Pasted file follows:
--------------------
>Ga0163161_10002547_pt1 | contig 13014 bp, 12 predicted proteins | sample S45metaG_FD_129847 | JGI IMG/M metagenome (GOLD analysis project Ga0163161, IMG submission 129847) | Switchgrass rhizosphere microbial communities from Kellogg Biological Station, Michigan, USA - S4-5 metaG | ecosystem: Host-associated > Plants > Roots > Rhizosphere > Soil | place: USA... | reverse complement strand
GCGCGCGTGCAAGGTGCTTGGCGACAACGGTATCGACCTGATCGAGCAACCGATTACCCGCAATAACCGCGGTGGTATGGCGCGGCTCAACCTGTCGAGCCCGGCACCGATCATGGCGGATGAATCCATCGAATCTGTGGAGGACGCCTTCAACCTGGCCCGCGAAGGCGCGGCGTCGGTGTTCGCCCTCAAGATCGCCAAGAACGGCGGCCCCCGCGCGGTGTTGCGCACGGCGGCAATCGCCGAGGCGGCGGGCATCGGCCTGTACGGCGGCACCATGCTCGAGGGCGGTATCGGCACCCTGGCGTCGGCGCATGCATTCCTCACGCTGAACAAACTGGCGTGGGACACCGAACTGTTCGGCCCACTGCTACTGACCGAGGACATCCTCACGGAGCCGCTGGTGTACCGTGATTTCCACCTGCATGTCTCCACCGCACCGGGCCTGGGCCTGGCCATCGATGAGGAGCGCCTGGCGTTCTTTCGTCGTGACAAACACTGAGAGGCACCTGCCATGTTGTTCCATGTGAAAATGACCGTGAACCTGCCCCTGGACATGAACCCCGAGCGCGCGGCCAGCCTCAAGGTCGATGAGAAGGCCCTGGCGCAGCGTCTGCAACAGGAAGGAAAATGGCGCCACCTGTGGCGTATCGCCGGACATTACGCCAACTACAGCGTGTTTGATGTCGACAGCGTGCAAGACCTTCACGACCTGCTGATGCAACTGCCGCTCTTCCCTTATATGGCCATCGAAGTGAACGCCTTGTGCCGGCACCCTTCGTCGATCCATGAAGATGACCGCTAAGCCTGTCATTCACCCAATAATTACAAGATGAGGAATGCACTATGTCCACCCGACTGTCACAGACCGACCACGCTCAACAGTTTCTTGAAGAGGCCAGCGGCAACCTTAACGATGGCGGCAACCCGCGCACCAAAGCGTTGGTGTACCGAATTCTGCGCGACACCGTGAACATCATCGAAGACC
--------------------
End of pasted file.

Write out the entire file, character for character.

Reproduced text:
>Ga0163161_10002547_pt1 | contig 13014 bp, 12 predicted proteins | sample S45metaG_FD_129847 | JGI IMG/M metagenome (GOLD analysis project Ga0163161, IMG submission 129847) | Switchgrass rhizosphere microbial communities from Kellogg Biological Station, Michigan, USA - S4-5 metaG | ecosystem: Host-associated > Plants > Roots > Rhizosphere > Soil | place: USA... | reverse complement strand
GCGCGCGTGCAAGGTGCTTGGCGACAACGGTATCGACCTGATCGAGCAACCGATTACCCGCAATAACCGCGGTGGTATGGCGCGGCTCAACCTGTCGAGCCCGGCACCGATCATGGCGGATGAATCCATCGAATCTGTGGAGGACGCCTTCAACCTGGCCCGCGAAGGCGCGGCGTCGGTGTTCGCCCTCAAGATCGCCAAGAACGGCGGCCCCCGCGCGGTGTTGCGCACGGCGGCAATCGCCGAGGCGGCGGGCATCGGCCTGTACGGCGGCACCATGCTCGAGGGCGGTATCGGCACCCTGGCGTCGGCGCATGCATTCCTCACGCTGAACAAACTGGCGTGGGACACCGAACTGTTCGGCCCACTGCTACTGACCGAGGACATCCTCACGGAGCCGCTGGTGTACCGTGATTTCCACCTGCATGTCTCCACCGCACCGGGCCTGGGCCTGGCCATCGATGAGGAGCGCCTGGCGTTCTTTCGTCGTGACAAACACTGAGAGGCACCTGCCATGTTGTTCCATGTGAAAATGACCGTGAACCTGCCCCTGGACATGAACCCCGAGCGCGCGGCCAGCCTCAAGGTCGATGAGAAGGCCCTGGCGCAGCGTCTGCAACAGGAAGGAAAATGGCGCCACCTGTGGCGTATCGCCGGACATTACGCCAACTACAGCGTGTTTGATGTCGACAGCGTGCAAGACCTTCACGACCTGCTGATGCAACTGCCGCTCTTCCCTTATATGGCCATCGAAGTGAACGCCTTGTGCCGGCACCCTTCGTCGATCCATGAAGATGACCGCTAAGCCTGTCATTCACCCAATAATTACAAGATGAGGAATGCACTATGTCCACCCGACTGTCACAGACCGACCACGCTCAACAGTTTCTTGAAGAGGCCAGCGGCAACCTTAACGATGGCGGCAACCCGCGCACCAAAGCGTTGGTGTACCGAATTCTGCGCGACACCGTGAACATCATCGAAGACC